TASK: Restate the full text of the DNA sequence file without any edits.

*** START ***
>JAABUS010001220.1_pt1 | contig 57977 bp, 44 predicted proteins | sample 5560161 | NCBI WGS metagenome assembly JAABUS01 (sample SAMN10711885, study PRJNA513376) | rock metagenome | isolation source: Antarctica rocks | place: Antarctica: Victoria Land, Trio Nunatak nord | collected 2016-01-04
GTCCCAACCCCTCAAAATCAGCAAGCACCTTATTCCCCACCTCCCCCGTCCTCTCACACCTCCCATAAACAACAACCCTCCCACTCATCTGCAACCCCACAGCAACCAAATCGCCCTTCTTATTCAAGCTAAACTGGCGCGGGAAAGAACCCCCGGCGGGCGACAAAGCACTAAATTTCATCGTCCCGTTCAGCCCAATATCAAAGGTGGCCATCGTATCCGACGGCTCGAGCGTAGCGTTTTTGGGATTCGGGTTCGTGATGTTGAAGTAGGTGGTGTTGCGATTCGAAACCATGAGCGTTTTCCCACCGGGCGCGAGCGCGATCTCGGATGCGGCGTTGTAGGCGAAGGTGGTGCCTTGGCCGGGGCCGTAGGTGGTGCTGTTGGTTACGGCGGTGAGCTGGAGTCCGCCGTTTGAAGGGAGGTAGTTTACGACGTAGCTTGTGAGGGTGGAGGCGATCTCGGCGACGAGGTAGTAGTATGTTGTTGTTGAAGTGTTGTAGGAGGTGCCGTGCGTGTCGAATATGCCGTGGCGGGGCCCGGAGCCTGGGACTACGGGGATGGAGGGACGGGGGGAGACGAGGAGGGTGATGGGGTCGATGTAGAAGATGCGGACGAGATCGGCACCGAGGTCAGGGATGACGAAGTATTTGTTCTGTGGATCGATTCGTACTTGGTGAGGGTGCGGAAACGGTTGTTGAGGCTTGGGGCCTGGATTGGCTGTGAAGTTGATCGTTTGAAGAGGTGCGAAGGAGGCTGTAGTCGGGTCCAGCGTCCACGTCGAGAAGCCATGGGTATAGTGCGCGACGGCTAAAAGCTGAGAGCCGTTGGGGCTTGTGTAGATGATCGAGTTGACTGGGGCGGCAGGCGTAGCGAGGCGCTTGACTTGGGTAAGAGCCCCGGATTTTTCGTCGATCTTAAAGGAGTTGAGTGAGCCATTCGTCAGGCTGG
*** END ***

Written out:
>JAABUS010001220.1_pt1 | contig 57977 bp, 44 predicted proteins | sample 5560161 | NCBI WGS metagenome assembly JAABUS01 (sample SAMN10711885, study PRJNA513376) | rock metagenome | isolation source: Antarctica rocks | place: Antarctica: Victoria Land, Trio Nunatak nord | collected 2016-01-04
GTCCCAACCCCTCAAAATCAGCAAGCACCTTATTCCCCACCTCCCCCGTCCTCTCACACCTCCCATAAACAACAACCCTCCCACTCATCTGCAACCCCACAGCAACCAAATCGCCCTTCTTATTCAAGCTAAACTGGCGCGGGAAAGAACCCCCGGCGGGCGACAAAGCACTAAATTTCATCGTCCCGTTCAGCCCAATATCAAAGGTGGCCATCGTATCCGACGGCTCGAGCGTAGCGTTTTTGGGATTCGGGTTCGTGATGTTGAAGTAGGTGGTGTTGCGATTCGAAACCATGAGCGTTTTCCCACCGGGCGCGAGCGCGATCTCGGATGCGGCGTTGTAGGCGAAGGTGGTGCCTTGGCCGGGGCCGTAGGTGGTGCTGTTGGTTACGGCGGTGAGCTGGAGTCCGCCGTTTGAAGGGAGGTAGTTTACGACGTAGCTTGTGAGGGTGGAGGCGATCTCGGCGACGAGGTAGTAGTATGTTGTTGTTGAAGTGTTGTAGGAGGTGCCGTGCGTGTCGAATATGCCGTGGCGGGGCCCGGAGCCTGGGACTACGGGGATGGAGGGACGGGGGGAGACGAGGAGGGTGATGGGGTCGATGTAGAAGATGCGGACGAGATCGGCACCGAGGTCAGGGATGACGAAGTATTTGTTCTGTGGATCGATTCGTACTTGGTGAGGGTGCGGAAACGGTTGTTGAGGCTTGGGGCCTGGATTGGCTGTGAAGTTGATCGTTTGAAGAGGTGCGAAGGAGGCTGTAGTCGGGTCCAGCGTCCACGTCGAGAAGCCATGGGTATAGTGCGCGACGGCTAAAAGCTGAGAGCCGTTGGGGCTTGTGTAGATGATCGAGTTGACTGGGGCGGCAGGCGTAGCGAGGCGCTTGACTTGGGTAAGAGCCCCGGATTTTTCGTCGATCTTAAAGGAGTTGAGTGAGCCATTCGTCAGGCTGG